What else did it take to be a “friendly mathematician”? I wish I could remember more specific examples like the “odd + odd = even” story, but I mostly only remember general behaviors. I think there were a few other opportunities to connect K-12 math to deeper topics, but many more smaller instances of why some topic in K-12 is important for some later topic in calculus or differential equations. I ensured statements the group made were mathematically correct, for instance establishing precise mathematical definitions. Also, once a teacher asked about a new calculus textbook he liked, but wasn’t certain he should use in his AP calculus class because it might not align with what we were doing at the university; it turned out to be exactly the book we were then using at the university.

Of course, there were also basic social norms. I had to do my share of the writing and other work. I had to listen to the teachers, not just talk at them, and value their expertise. Indeed, one of the joys of the experience was how *everyone* valued the different contributions and experiences others brought to the conversation. Let me mention here that I was joined by my UTEP colleague Mourat Tchoshanov, a mathematics education professor in the Teacher Education department, and he also provided valuable insights, different from mine.

When I asked Lucy Michal recently (in preparation for this post), she said that Mourat and I treated the work seriously, as if it was worth our time and attention. Indeed, I quickly saw the value of alignment, and it was clear to me that representing a post-secondary mathematical perspective was an important role I could fill in this project. What surprised me was how much I learned about the K-12 curriculum, and about vertical and horizontal alignment. I also learned a lot about mathematics and education from the outside experts who were brought in occasionally.

I have since jumped at every chance to work with K-12 teachers (well, within the confines of my busy schedule). If you are a mathematician, becoming a friendly mathematician may bring you unexpected profound moments, both socially and mathematically. More broadly, whatever your situation, if you have the opportunity to collaborate with people who have different mathematical expertise, you too can be a friendly mathematician. How do you get this chance? I was lucky; they called. But you don’t have to wait. Find a local school district or professional development effort in your area, and call them — I have no doubt they would be thrilled to work with a friendly mathematician.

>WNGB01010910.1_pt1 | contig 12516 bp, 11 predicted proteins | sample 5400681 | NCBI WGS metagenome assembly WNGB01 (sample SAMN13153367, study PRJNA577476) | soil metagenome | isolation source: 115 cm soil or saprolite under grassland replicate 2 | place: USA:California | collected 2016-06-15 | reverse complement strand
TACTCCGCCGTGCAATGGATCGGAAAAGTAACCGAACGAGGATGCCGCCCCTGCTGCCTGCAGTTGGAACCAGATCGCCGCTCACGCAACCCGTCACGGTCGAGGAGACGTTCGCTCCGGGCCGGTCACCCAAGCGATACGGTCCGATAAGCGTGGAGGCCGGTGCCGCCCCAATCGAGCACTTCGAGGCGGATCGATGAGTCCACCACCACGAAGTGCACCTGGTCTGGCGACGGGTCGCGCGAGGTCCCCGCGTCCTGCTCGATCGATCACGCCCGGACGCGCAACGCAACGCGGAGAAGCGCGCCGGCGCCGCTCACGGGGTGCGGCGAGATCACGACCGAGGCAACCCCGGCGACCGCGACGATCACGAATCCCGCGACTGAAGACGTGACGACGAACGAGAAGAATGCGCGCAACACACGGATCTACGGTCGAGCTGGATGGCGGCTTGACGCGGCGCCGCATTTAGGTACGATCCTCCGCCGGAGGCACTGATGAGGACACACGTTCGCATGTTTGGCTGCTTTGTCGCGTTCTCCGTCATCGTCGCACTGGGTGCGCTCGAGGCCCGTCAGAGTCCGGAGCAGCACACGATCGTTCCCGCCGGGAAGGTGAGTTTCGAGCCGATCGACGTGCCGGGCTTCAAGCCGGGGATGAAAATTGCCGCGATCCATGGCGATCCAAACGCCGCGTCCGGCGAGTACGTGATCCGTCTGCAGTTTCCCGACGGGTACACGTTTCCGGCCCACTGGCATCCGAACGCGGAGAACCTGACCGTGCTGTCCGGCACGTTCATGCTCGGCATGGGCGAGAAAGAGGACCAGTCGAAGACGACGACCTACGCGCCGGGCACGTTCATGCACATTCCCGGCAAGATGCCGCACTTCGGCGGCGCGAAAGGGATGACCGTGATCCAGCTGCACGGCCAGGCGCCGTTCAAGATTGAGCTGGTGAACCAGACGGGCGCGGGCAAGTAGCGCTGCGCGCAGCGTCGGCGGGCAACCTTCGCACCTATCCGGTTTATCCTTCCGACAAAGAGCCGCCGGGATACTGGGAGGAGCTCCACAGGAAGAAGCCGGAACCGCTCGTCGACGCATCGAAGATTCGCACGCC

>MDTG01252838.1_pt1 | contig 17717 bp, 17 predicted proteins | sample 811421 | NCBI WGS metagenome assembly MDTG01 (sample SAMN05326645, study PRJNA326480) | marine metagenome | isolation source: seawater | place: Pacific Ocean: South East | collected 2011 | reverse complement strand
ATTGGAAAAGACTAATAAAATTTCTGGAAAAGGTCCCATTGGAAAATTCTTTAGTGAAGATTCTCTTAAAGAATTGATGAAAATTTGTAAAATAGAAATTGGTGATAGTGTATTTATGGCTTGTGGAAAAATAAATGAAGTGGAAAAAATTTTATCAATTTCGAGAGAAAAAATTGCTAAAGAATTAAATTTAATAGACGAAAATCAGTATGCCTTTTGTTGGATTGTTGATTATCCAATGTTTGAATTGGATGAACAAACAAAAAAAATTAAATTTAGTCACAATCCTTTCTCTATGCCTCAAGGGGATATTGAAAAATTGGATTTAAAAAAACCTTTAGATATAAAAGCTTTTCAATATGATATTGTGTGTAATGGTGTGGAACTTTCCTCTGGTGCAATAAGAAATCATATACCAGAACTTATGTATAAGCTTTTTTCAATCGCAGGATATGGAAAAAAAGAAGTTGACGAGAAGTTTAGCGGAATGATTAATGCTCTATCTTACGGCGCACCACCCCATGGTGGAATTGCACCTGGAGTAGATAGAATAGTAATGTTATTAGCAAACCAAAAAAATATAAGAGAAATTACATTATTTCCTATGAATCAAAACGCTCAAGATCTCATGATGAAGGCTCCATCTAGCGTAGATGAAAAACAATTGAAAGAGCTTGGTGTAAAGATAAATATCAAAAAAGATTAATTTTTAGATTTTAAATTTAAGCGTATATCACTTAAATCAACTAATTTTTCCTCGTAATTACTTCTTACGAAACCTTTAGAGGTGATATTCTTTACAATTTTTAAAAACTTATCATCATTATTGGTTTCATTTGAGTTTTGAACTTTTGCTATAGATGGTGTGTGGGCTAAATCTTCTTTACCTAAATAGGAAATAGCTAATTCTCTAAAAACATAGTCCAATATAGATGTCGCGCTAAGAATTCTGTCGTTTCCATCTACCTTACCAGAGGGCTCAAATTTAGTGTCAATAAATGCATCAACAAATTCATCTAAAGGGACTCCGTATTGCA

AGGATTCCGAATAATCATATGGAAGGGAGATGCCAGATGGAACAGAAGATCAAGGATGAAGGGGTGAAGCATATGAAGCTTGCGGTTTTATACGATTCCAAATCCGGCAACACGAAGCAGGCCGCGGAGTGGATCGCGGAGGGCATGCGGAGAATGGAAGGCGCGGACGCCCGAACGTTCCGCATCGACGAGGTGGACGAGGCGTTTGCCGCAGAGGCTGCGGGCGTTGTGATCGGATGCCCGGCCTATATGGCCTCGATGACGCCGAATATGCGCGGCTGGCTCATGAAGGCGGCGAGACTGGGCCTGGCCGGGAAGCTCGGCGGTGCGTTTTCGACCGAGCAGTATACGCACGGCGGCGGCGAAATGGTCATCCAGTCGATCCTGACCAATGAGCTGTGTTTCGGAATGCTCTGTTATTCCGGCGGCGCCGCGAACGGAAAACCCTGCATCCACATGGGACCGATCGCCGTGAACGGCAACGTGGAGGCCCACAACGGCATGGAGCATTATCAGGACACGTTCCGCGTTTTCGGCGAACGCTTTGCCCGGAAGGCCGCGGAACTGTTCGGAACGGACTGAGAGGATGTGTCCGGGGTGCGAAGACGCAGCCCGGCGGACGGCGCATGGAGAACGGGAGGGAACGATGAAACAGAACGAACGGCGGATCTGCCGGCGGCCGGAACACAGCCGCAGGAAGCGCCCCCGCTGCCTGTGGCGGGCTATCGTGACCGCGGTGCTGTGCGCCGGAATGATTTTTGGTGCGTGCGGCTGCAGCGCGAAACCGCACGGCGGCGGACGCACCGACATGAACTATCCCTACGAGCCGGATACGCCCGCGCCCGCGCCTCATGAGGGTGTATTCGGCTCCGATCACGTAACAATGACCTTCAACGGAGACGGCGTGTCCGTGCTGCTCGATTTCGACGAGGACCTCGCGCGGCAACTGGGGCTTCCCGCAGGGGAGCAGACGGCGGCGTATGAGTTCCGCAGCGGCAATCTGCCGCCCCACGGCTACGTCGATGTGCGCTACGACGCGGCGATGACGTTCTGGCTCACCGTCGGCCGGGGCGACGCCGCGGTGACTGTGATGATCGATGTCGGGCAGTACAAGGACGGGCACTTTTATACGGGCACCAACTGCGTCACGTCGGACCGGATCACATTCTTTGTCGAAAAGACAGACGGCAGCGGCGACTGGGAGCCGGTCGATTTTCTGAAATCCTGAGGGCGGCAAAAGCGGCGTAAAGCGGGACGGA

]]>

This post is inspired by an article by Karen Marrongelle and Chris Rasmussen [1], in which they discuss the false dichotomy between all lecture and all student discovery as the two exclusive teaching strategies available for mathematics teachers. I’ve noticed that many discussions among postsecondary mathematics teachers lead to a debate of the merits of these two classroom teaching strategies, with the result that interesting teaching practices are left undiscussed. Below I describe three key teaching practices that I’ve learned about and used over the past several years that fit between and beyond these extremes. I’ve observed that when I use these practices, students are generally more engaged in the course, e.g. attending office hours, asking questions in class, forming study groups, etc. Though they appear simple, using these practices successfully has required perseverance and effort on my part, and a willingness to regularly revise their implementation.

**Use student questions as discussion prompts**

When a student asks a question during class, I’ve found that it often reflects an underlying misunderstanding held by a sizeable subset of the class. While it is common for student questions to be answered by the instructor, it can be helpful to provide students with a few minutes of class time to come up with an answer on their own in small groups. While this isn’t an appropriate response for all student questions, such as situations where a negative sign in a computation is overlooked, I’ve found that using student questions as discussion prompts is typically more effective than my answering questions directly. One of the best aspects of this technique is that it either completely resolves the question or else prepares students to seriously think about the explanation that I provide after the discussion time. I’ve found that students are much more attentive listening to my answers if I’ve given them a couple minutes to focus on the problem themselves before I start talking.

For example, when I was teaching a calculus class recently, a student asked a question about computing a limit that required multiplying the function being considered by cos(x)/cos(x). I took an informal poll to see how many students were confused by this problem, and over half of the class was stuck. Instead of telling them to multiply by the appropriate quotient of cosines, I had the students talk with each other for two minutes to share their ideas. Each of the groups had at least one student who knew what to do, and because of this my role in the classroom was changed from being an instructor to being a guide, leading the students to successful peer learning.